Guitars that look like they have been on the road for years are now part of most leading manufacturers catalogues. Scratches and scuff marks created through years of hard playing are replicated in the workshop with a few tools and a good eye for detail. These off-the-shelf distressed models can be expensive though, so if you want the reliced look without the price tag you can achieve the same effect yourself with some everyday readily available tools and materials.
Distressing the Body
Prepare the guitar for the work by removing the strings and hardware. Throw the strings away and set the hardware and any screws aside in a safe place to deal with later.
Create signs of abrasion on the body using sandpaper. Study pictures of famous road-worn guitars to identify the areas of greatest wear. Normally this is where the player's arm or the pick comes into regular contact with the body. Focus on the top arch of the guitar, around the bridge, above and below the strings and at the cutaway.
Make some impact damage with a screwdriver, a small hammer or some other hard metal objects like a bunch of keys. Don't forget to apply some "buckle-rash" on the reverse of the body to replicate where a belt buckle constantly rubs.
Heat the guitar's body with a hairdryer on the highest setting. The heat causes the body to swell slightly. Cool the heated area rapidly with the compressed air to crack the lacquer finish. Repeat this process on different areas to get the kind of even, cracked appearance common on old guitars.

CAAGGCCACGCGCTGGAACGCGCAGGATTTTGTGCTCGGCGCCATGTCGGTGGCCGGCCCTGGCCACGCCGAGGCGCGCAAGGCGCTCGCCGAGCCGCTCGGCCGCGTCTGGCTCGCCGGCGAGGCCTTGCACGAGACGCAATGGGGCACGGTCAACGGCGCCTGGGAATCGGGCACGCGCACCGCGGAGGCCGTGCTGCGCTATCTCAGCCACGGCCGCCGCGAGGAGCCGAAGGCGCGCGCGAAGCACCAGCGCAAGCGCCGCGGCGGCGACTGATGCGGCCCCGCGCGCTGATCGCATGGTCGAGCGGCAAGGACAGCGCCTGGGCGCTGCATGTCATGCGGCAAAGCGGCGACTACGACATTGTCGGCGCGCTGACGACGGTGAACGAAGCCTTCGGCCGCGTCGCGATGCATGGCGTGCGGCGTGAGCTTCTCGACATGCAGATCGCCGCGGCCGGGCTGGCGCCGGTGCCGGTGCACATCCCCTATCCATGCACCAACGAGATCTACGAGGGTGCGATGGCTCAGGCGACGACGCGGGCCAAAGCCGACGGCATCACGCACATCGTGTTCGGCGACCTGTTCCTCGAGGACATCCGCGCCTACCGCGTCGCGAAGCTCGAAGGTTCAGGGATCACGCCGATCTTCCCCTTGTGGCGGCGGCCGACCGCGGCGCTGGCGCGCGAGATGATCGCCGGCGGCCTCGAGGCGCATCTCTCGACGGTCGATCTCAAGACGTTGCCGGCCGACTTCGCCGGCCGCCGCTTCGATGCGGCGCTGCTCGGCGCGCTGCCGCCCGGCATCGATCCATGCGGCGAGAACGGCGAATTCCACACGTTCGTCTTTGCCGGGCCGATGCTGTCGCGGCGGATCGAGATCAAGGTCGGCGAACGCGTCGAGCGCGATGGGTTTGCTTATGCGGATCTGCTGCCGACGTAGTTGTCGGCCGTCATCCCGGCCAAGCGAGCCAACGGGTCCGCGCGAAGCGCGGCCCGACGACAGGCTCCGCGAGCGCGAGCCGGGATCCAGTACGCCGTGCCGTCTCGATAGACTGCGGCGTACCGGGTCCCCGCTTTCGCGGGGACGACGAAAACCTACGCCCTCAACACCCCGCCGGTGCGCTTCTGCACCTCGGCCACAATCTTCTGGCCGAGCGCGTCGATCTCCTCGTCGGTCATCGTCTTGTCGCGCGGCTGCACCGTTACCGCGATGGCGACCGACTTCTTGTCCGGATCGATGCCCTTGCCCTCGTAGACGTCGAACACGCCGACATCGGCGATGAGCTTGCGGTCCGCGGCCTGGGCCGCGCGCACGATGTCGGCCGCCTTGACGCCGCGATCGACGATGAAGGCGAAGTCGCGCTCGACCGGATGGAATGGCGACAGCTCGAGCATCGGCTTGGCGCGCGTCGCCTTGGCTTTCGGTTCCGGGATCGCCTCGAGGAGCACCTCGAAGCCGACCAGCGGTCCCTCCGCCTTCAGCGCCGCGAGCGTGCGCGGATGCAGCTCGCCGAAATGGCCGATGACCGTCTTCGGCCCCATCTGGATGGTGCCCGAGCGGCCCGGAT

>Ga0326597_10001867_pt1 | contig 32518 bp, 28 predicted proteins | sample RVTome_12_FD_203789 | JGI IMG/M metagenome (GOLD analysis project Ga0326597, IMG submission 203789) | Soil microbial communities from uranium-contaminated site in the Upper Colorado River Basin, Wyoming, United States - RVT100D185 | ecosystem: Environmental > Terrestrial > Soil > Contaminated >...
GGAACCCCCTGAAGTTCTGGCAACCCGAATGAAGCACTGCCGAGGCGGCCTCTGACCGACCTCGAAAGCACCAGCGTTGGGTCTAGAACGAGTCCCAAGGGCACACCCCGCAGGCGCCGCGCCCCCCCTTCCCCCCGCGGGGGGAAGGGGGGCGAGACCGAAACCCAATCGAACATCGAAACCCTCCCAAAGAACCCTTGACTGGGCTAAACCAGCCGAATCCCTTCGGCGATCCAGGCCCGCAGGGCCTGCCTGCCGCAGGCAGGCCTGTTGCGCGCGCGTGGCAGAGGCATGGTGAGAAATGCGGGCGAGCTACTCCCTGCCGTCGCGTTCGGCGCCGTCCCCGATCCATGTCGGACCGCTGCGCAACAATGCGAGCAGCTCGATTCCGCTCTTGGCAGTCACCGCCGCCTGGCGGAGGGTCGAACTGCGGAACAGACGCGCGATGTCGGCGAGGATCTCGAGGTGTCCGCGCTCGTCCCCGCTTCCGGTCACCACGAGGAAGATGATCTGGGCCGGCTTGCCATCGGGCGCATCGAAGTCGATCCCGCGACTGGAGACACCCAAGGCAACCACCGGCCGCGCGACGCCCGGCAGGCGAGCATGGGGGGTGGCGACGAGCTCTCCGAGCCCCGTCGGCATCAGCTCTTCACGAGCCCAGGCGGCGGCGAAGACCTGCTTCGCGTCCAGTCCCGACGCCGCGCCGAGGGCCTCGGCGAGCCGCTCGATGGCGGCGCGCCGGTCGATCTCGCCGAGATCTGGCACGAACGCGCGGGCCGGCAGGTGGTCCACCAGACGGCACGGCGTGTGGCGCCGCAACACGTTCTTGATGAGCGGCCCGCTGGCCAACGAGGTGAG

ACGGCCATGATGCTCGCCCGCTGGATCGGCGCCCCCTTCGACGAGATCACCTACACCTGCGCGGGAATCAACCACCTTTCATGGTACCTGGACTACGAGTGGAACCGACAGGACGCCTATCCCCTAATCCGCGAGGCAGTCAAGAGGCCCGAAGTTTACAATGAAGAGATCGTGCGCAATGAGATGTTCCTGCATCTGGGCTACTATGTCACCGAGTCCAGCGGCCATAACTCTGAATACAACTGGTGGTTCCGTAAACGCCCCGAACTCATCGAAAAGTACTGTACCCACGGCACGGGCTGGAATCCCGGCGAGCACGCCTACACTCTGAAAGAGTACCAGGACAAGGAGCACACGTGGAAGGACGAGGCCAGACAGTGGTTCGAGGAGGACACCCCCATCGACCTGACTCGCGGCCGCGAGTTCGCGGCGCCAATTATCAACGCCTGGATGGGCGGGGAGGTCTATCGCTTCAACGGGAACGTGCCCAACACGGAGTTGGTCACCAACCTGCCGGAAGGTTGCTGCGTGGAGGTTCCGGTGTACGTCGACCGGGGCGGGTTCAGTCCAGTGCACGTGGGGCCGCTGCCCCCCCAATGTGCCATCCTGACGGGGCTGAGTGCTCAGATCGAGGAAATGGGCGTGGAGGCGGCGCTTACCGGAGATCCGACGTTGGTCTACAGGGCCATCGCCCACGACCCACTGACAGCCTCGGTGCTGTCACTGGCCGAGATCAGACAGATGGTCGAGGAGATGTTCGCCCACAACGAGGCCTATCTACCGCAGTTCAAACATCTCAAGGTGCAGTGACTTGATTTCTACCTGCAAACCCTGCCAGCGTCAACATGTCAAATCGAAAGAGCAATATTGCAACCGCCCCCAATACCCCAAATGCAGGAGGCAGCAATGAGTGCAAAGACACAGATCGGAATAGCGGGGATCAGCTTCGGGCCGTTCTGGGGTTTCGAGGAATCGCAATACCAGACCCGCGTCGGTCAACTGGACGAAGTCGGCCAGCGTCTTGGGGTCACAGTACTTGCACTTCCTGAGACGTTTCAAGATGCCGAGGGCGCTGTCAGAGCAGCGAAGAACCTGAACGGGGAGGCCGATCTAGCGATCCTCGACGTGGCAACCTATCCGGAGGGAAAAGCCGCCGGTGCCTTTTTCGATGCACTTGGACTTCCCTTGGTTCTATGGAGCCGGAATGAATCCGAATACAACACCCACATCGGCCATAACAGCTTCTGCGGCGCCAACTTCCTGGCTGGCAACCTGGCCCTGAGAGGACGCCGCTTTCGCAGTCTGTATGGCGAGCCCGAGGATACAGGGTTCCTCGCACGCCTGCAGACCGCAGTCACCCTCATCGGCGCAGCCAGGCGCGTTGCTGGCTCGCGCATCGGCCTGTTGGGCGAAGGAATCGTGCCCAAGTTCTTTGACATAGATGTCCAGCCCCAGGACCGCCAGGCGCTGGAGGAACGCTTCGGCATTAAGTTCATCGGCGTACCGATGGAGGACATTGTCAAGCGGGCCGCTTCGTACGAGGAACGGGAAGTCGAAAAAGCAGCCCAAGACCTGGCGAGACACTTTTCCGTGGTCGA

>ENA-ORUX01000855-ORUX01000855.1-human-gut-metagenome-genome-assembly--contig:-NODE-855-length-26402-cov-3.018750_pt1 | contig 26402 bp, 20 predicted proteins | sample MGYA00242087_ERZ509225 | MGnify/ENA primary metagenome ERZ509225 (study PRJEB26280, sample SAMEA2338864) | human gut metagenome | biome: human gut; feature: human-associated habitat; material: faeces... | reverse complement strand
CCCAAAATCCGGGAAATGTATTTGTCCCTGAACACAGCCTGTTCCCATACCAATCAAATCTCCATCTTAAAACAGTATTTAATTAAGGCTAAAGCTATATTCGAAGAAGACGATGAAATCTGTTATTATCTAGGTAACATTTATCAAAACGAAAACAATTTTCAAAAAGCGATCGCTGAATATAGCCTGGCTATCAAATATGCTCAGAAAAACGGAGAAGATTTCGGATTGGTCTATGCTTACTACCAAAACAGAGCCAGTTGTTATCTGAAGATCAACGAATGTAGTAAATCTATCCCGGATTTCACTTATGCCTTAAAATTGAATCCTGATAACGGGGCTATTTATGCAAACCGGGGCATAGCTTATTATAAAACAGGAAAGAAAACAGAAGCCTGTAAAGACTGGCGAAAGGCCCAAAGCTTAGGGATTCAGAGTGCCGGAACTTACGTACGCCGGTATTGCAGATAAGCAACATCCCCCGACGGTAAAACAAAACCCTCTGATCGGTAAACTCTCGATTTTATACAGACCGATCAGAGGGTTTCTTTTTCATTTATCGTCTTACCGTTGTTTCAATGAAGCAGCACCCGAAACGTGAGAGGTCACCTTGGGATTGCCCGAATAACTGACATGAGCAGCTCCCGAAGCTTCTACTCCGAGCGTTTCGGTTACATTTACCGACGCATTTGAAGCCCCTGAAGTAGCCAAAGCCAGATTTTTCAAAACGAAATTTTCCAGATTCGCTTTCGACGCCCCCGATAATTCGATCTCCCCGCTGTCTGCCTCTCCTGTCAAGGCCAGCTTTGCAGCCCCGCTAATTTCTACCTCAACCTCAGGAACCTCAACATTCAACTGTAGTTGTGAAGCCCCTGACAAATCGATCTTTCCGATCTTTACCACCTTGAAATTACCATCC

Bring some shine back to the body by buffing evenly with a soft pad attached to a power drill. Don't overdo this step as genuine vintage guitars rarely have a high-gloss finish. Work the pad just enough to even out the damage you have inflicted.
Distressing the Hardware
Roughen up the hardware and introduce some impact damage by bashing it on a hard, concrete or stone surface. You should not attempt to distress the bridge assembly as this is a carefully calibrated part of the guitar. Any damage to the bridge may impair its performance and so the playability of your guitar. Be careful not to actually damage the funtionality of the other pieces of hardware.
Rub the hardware with some fine grade sandpaper to break though the surface of any plating then place it all in the large bucket. Put on your protective goggles and gloves. Pour a little of the hydrochloric acid into the small bowl and place this inside the large bucket. Secure the lid and leave the bucket in a safe place away from children or small animals for up to 48 hours, though you should check progress occasionally. The acid vapor will get to work on the metal without having to full immerse them in the acid.
Remove all the parts once they have become distressed in line with your overall desired effect. Wear the gloves and goggles to do this. Carefully return the acid to its original container and return it immediately to a safe place. Rinse all parts with water then lay them out on an old towel or some paper towels. Spray lightly with WD-40 and allow to dry.
Polish the parts gently when they are dry but be careful as some of the remaining finish might flake off if you're too thorough. Refit all the parts to your guitar body, and restring to get rocking.
Acid is dangerous -- always work in a well-ventilated area away from small children and animals, and always wear protective goggles and gloves.